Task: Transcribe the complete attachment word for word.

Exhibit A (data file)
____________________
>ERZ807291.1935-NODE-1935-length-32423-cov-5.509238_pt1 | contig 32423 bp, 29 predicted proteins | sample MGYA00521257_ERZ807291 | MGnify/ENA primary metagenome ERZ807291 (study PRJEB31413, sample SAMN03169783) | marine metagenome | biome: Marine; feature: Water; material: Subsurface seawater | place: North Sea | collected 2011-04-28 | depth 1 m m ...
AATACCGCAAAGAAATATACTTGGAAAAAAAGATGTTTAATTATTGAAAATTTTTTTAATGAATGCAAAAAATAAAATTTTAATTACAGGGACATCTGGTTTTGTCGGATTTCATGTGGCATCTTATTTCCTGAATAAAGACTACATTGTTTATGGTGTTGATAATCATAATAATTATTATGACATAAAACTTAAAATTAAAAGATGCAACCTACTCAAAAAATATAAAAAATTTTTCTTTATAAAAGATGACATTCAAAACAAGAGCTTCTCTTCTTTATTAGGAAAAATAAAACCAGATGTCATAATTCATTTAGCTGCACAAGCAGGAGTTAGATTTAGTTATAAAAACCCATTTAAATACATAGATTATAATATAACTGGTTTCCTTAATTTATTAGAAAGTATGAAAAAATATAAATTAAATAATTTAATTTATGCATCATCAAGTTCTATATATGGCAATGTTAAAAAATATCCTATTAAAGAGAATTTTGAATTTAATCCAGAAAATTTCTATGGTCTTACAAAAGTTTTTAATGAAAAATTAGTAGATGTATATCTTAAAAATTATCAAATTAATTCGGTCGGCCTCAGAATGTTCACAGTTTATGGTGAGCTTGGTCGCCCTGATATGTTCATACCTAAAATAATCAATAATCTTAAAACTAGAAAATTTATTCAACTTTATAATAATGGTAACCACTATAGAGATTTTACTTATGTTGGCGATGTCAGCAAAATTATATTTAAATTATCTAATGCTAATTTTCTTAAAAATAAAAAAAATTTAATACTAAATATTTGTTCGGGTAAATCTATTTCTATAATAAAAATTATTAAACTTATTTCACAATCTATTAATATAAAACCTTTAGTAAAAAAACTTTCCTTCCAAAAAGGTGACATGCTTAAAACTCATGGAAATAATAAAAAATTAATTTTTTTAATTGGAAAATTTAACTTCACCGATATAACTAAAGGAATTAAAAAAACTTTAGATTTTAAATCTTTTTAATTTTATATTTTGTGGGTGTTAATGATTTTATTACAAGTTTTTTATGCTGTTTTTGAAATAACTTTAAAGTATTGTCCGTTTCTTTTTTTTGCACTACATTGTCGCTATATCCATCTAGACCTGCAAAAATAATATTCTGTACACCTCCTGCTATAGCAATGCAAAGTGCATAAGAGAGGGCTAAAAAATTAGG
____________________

>ERZ807291.1935-NODE-1935-length-32423-cov-5.509238_pt1 | contig 32423 bp, 29 predicted proteins | sample MGYA00521257_ERZ807291 | MGnify/ENA primary metagenome ERZ807291 (study PRJEB31413, sample SAMN03169783) | marine metagenome | biome: Marine; feature: Water; material: Subsurface seawater | place: North Sea | collected 2011-04-28 | depth 1 m m ...
AATACCGCAAAGAAATATACTTGGAAAAAAAGATGTTTAATTATTGAAAATTTTTTTAATGAATGCAAAAAATAAAATTTTAATTACAGGGACATCTGGTTTTGTCGGATTTCATGTGGCATCTTATTTCCTGAATAAAGACTACATTGTTTATGGTGTTGATAATCATAATAATTATTATGACATAAAACTTAAAATTAAAAGATGCAACCTACTCAAAAAATATAAAAAATTTTTCTTTATAAAAGATGACATTCAAAACAAGAGCTTCTCTTCTTTATTAGGAAAAATAAAACCAGATGTCATAATTCATTTAGCTGCACAAGCAGGAGTTAGATTTAGTTATAAAAACCCATTTAAATACATAGATTATAATATAACTGGTTTCCTTAATTTATTAGAAAGTATGAAAAAATATAAATTAAATAATTTAATTTATGCATCATCAAGTTCTATATATGGCAATGTTAAAAAATATCCTATTAAAGAGAATTTTGAATTTAATCCAGAAAATTTCTATGGTCTTACAAAAGTTTTTAATGAAAAATTAGTAGATGTATATCTTAAAAATTATCAAATTAATTCGGTCGGCCTCAGAATGTTCACAGTTTATGGTGAGCTTGGTCGCCCTGATATGTTCATACCTAAAATAATCAATAATCTTAAAACTAGAAAATTTATTCAACTTTATAATAATGGTAACCACTATAGAGATTTTACTTATGTTGGCGATGTCAGCAAAATTATATTTAAATTATCTAATGCTAATTTTCTTAAAAATAAAAAAAATTTAATACTAAATATTTGTTCGGGTAAATCTATTTCTATAATAAAAATTATTAAACTTATTTCACAATCTATTAATATAAAACCTTTAGTAAAAAAACTTTCCTTCCAAAAAGGTGACATGCTTAAAACTCATGGAAATAATAAAAAATTAATTTTTTTAATTGGAAAATTTAACTTCACCGATATAACTAAAGGAATTAAAAAAACTTTAGATTTTAAATCTTTTTAATTTTATATTTTGTGGGTGTTAATGATTTTATTACAAGTTTTTTATGCTGTTTTTGAAATAACTTTAAAGTATTGTCCGTTTCTTTTTTTTGCACTACATTGTCGCTATATCCATCTAGACCTGCAAAAATAATATTCTGTACACCTCCTGCTATAGCAATGCAAAGTGCATAAGAGAGGGCTAAAAAATTAGG